The shootings and bombings follow three days of attacks that killed 130 people in both Shiite and Sunni areas in scenes reminiscent of retaliatory attacks between the two groups that pushed the country to the brink of civil war in 2006-2007. The spike in bloodshed in recent weeks has raised fears the country may be heading toward a new round of sectarian conflict.
Tensions have been worsening since Iraq's minority Sunnis began protesting what they say is mistreatment at the hands of the Shiite-led government, including random detentions and neglect. The mass demonstrations, which began in December, have largely been peaceful, but the number of attacks rose sharply after a deadly security crackdown on a Sunni protest camp in northern Iraq on April 23.
Majority Shiites control the levers of power in post-Saddam Hussein Iraq. Wishing to rebuild the nation rather than revert to open warfare, they have largely restrained their militias in the past five years or so as Sunni extremist groups such as al-Qaida have frequently targeted them with large-scale attacks. But the sharp jump in attacks on Sunni areas, including bombings on Friday that killed at least 76 people, has fueled concerns of renewed retaliatory killings.
In Saturday's deadliest attack, gunmen broke into the house of an anti-terrorism police captain in the southern suburbs of Baghdad, killing the officer and his family in their sleep. Police officials identified the dead as Cap. Adnan Ibrahim, his wife and two children, aged eight and 10.
The attackers fled the scene, and killed another policeman who tried to stop them at a nearby checkpoint.
Meanwhile in the western Sunni province of Anbar, gunmen kidnapped eight policemen who were guarding a post on the main highway linking Iraq to both Jordan and Syria, according to two police officials.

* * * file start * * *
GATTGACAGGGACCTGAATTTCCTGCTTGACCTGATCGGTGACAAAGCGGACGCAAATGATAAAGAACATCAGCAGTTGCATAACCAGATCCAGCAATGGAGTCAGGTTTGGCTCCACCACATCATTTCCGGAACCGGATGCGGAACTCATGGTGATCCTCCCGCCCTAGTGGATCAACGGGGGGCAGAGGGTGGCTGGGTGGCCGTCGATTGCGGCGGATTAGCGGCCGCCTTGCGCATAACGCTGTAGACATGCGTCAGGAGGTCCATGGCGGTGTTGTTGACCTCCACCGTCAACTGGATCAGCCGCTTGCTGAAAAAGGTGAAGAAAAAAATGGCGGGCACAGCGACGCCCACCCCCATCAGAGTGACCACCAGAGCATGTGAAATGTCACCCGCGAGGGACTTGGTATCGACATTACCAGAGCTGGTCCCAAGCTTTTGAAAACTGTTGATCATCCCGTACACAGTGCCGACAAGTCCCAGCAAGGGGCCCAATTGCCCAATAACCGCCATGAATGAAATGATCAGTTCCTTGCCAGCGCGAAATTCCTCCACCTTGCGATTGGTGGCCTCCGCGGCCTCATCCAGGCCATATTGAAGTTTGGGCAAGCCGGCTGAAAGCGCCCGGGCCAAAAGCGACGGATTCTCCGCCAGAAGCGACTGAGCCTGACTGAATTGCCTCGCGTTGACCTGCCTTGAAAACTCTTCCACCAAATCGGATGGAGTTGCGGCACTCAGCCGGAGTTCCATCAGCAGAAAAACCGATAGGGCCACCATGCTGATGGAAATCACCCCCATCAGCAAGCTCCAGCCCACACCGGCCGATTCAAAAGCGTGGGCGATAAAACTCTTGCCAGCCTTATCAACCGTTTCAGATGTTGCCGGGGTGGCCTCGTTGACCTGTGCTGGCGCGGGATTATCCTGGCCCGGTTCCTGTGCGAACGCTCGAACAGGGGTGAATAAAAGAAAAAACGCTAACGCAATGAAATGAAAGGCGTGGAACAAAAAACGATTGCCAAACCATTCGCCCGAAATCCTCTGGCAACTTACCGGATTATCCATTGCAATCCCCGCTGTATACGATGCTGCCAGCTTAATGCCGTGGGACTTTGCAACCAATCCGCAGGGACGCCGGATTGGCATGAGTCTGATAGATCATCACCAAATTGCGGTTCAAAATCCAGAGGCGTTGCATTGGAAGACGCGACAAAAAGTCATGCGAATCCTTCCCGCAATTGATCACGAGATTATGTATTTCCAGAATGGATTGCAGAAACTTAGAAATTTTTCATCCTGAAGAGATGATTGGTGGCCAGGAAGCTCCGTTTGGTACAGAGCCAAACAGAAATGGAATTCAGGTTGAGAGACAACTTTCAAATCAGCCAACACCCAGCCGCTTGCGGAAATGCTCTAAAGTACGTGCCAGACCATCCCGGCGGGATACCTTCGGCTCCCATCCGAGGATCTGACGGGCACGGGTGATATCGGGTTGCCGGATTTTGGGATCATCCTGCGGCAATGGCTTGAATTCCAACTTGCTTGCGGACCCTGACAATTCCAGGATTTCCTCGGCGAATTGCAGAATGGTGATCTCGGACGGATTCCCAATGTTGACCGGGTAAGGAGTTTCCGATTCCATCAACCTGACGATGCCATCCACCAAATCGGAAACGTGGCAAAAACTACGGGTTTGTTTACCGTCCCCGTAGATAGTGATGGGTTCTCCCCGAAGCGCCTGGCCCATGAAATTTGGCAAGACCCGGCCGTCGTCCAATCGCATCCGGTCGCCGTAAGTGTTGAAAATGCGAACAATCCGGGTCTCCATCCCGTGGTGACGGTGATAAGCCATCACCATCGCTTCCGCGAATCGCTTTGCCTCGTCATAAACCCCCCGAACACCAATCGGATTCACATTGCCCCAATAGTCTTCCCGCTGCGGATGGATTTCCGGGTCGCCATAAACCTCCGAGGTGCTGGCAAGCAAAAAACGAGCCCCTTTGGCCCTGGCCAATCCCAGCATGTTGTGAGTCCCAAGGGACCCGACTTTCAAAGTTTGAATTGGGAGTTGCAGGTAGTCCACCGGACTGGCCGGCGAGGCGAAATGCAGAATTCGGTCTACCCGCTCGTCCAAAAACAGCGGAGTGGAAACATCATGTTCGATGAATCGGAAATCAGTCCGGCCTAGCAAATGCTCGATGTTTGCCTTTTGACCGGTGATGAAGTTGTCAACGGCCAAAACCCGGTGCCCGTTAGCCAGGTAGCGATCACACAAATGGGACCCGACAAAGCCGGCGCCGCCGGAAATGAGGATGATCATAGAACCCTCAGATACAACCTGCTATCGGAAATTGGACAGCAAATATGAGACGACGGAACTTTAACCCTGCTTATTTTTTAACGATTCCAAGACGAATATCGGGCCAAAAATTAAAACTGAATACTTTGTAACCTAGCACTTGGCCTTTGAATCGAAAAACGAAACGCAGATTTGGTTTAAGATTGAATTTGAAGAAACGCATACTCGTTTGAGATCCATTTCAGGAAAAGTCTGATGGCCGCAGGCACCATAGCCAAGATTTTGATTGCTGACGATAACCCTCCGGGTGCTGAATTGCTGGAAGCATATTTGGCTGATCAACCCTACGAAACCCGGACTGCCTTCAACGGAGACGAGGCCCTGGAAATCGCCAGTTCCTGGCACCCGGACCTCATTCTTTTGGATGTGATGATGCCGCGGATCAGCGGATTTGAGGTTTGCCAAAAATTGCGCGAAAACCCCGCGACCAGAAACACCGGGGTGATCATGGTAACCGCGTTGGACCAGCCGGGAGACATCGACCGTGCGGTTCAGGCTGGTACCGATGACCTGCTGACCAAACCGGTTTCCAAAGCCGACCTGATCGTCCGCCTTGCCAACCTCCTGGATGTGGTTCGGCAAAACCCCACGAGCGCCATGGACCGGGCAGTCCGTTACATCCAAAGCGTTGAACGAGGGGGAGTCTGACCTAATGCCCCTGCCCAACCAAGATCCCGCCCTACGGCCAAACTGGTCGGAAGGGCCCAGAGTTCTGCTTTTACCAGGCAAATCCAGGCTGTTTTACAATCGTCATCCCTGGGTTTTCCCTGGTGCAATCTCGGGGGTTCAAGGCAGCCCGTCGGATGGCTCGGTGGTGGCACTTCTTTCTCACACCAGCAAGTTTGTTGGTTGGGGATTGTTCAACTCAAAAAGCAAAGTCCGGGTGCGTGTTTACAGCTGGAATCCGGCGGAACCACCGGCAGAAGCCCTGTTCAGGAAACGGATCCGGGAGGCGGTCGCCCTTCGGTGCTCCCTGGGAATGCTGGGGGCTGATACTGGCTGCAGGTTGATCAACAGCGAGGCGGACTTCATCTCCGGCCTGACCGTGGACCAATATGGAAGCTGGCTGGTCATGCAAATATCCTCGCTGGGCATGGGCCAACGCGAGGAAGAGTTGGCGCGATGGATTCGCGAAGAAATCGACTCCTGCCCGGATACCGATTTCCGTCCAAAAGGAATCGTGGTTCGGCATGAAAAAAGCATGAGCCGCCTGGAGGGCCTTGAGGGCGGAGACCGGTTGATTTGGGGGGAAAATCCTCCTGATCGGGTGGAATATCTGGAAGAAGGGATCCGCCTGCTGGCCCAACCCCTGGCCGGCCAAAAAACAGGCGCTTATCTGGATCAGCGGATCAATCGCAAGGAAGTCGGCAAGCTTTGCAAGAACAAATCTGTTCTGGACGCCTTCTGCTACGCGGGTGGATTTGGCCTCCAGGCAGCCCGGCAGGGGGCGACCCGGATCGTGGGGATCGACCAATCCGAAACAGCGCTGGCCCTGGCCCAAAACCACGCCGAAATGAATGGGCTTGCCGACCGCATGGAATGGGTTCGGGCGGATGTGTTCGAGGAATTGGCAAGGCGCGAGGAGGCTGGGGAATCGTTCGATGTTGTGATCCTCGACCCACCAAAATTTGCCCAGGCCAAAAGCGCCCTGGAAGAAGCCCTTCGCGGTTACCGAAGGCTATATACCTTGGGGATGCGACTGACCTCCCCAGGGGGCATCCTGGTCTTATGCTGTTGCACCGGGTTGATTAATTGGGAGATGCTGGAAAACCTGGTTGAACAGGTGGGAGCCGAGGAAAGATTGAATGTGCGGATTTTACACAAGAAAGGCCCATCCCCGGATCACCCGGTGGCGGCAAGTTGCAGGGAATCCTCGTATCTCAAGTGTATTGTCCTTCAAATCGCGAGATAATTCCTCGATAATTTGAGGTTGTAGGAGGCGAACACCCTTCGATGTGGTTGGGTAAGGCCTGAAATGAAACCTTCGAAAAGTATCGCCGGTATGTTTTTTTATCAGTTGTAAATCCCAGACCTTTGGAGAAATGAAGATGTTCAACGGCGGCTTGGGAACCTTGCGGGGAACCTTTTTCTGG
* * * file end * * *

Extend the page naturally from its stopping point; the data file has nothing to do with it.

Earlier in the day, security forces and gunmen clashed in the area after police tried to arrest a Sunni tribal sheik suspected of being behind the killing of three army intelligence soldiers stopped by gunmen near a protest site in the city of Ramadi last month. Iraqi authorities had offered a bounty for the arrest or information leading to the arrest of the sheik, Khamis Abu Risha, and two other people they say were linked to the killings.
The fighting near Abu Risha's house north of Ramadi left three people wounded. No arrests were made. Later, gunmen deployed near the main entrance of Anbar Operations Command headquarters in Ramadi, 115 kilometres (70 miles) west of Baghdad.
Hours later, Ramadi police said a bomb placed under stalls in a small stadium exploded, killing four people who were watching a local soccer match.
Shortly before sunset, a car bomb went off near a small market in in the town of Latifiyah south of Baghdad, killing three people and wounding 12.
Elsewhere, in the predominantly Shiite city of Basra in southern Iraq, gunmen shot and killed a Sunni cleric, Assad Nassir, as he was leaving his house, police said.
Two Iraqi soldiers were also killed and two others wounded when a roadside bomb struck a group of soldiers arriving to inspect the scene of a blast that took place earlier in the northern city of Mosul.
A security official said a roadside bomb hit a police patrol in the northern suburbs of Baghdad, killing one policeman and wounding two others.
Health officials confirmed the death tolls. All officials spoke on condition of anonymity because they are not authorized to talk to the media.